As for pens, that stubby 4-colour ballpoint wouldn’t suit me now. I prefer slim ones with fine points that write smoothly. A good gel pen can make even my scrawly handwriting look elegant, and a thin nib makes me think I’ll be able to draw accurately. I’m even quite fond of a classic yellow Bic, fine point, of course. On the whole, I like pens to be sleek and stylish, but I did give in to a novelty Christmas pen once, with a green felt tree and a bell on the end of each branch. After about two minutes writing with it I had to apologise to colleagues and stop, as the jingle bells were driving me – if not them – mad. It’s still there in my pen pot, though. My sleek, clear Perspex pen pot.
Thank you for sharing such fabulous goodies Julia!
If anyone has seen my Facebook photo of my creatively decorated desk,
You may have noticed the pens in my pen pot … totally impractical and never used 🙂
Julia grew up in London, studied English lit. at university, and has an MA in Creative Writing. She worked in education and for children’s charities, and has taught pre-schoolers and post-graduates. Her career has been a series of accidents, falling into jobs rather than choosing them, because all the time she really wanted to be a writer.
As Julia Widdows she has written prize-winning short stories and fiction and non-fiction for adults. Her novel Living In Perhaps (2009) is published by Black Swan.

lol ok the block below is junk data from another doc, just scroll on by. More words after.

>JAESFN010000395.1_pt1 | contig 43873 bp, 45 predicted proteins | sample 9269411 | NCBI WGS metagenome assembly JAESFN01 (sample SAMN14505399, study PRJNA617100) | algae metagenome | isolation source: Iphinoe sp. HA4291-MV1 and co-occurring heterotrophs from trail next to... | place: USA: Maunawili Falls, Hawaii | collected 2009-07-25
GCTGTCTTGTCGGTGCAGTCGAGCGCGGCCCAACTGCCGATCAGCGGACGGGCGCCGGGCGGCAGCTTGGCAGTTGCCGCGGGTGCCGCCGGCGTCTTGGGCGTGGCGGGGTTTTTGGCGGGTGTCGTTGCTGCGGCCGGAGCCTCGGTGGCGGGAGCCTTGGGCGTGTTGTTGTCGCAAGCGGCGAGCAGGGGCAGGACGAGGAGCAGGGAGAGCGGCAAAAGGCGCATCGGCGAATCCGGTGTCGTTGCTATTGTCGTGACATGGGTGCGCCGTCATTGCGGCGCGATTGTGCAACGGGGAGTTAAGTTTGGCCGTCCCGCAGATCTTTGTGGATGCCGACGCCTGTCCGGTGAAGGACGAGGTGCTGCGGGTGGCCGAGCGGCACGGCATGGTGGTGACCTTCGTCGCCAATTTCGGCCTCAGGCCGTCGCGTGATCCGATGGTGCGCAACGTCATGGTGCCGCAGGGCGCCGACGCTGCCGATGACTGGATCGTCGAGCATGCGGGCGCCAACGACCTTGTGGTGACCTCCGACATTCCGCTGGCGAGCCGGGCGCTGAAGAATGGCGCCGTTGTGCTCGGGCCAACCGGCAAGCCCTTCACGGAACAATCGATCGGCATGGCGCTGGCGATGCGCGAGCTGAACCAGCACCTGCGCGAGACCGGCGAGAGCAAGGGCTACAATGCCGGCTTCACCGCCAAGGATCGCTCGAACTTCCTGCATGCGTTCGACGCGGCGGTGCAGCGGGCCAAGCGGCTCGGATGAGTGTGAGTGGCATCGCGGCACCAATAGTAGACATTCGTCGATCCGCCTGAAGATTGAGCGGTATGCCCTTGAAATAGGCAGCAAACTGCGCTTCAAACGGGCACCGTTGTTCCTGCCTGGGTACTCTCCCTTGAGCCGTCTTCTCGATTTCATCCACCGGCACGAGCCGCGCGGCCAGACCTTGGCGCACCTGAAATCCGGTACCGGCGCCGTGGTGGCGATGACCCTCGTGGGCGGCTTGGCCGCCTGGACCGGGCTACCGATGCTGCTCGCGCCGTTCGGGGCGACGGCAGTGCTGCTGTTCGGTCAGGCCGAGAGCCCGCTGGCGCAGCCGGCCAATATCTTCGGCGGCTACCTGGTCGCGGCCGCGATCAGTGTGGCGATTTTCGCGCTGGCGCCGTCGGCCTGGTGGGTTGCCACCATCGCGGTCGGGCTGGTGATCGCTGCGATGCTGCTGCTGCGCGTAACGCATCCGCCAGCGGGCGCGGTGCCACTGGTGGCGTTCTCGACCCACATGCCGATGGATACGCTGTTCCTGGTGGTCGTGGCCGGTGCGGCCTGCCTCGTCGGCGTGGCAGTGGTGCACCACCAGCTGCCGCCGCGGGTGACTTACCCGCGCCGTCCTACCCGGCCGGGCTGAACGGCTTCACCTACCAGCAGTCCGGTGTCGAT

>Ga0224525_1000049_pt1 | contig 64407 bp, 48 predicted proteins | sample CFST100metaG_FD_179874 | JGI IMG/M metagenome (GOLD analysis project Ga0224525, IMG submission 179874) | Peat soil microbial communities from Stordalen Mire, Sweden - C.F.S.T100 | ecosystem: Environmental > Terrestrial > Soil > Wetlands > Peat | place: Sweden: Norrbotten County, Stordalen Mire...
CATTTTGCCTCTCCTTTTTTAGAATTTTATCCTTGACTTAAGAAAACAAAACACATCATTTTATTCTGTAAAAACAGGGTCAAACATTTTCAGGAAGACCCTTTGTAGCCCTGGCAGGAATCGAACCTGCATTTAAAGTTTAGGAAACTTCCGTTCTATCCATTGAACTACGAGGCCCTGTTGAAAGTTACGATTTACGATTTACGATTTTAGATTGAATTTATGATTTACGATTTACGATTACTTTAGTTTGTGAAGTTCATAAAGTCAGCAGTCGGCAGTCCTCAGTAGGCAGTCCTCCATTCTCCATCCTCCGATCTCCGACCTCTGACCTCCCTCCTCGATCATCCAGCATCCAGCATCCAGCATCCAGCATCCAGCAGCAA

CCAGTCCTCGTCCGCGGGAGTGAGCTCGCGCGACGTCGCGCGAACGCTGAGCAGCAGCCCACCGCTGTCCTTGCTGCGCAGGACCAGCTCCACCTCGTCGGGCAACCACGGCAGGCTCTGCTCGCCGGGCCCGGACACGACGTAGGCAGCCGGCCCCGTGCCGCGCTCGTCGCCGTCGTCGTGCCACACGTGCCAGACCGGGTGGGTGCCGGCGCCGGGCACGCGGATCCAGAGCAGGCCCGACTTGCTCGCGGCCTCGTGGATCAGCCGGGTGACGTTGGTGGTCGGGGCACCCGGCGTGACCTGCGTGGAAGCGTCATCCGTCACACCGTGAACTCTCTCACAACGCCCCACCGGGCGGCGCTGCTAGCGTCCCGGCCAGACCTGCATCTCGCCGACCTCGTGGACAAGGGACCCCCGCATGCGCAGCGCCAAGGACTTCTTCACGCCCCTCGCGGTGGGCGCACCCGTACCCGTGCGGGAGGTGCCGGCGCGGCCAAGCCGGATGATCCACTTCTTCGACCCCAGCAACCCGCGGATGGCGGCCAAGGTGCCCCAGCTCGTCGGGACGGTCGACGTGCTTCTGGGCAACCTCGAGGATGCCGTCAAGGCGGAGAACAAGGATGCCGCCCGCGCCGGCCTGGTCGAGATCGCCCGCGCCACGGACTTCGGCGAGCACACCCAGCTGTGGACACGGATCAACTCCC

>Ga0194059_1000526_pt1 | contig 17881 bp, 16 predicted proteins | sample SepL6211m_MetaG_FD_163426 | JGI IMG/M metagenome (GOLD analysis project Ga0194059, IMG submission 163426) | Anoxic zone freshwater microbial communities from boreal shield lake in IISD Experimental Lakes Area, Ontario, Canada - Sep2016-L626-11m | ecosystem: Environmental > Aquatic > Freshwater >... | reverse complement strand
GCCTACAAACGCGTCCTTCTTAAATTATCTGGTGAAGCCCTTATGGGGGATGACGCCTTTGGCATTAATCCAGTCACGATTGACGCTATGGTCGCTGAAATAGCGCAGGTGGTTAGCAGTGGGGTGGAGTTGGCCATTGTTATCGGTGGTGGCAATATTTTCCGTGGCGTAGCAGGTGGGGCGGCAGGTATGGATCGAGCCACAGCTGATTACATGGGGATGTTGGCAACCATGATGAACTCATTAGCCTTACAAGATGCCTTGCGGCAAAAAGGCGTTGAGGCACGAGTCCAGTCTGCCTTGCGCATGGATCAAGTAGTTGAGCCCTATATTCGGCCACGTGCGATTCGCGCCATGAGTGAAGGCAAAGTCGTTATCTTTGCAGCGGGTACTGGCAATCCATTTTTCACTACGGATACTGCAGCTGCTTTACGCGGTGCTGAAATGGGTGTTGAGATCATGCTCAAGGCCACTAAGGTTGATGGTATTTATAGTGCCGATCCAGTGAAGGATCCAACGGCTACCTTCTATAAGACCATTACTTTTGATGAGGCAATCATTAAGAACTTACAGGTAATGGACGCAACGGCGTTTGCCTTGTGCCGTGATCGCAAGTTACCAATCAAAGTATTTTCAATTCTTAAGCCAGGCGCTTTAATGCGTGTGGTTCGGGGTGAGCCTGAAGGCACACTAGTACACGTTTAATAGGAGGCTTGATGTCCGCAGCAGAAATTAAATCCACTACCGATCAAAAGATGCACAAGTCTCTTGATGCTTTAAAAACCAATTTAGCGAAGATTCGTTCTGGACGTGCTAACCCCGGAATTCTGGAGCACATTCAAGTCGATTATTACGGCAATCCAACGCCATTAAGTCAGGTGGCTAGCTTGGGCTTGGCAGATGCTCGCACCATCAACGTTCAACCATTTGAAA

Julia has two sons and lives in Sussex with her husband and an unhelpful cat.
Find her on Twitter @JuliaLeeAuthor
Julia Lee’s first book for children, The Mysterious Misadventures of Clemency Wrigglesworth, is published by Oxford University Press on 1st August 2013.
Clemency is utterly penniless and entirely alone, until she’s taken in by the marvellous Marvels – a madcap family completely unlike her own. But it’s a surprise to them all when she’s mysteriously bundled from the house by the frightening Miss Clawe.
Concerned about her fate, the Marvels set out to find her. Enlisting the help of some not-quite-genuine Red Indians, it’s a calamitous race across the country. But Clemency’s misadventures are more dire than her rescuers suspect . . . will they reach her in time?
A thrilling adventure mystery with skulduggery, magic, and dark family secrets.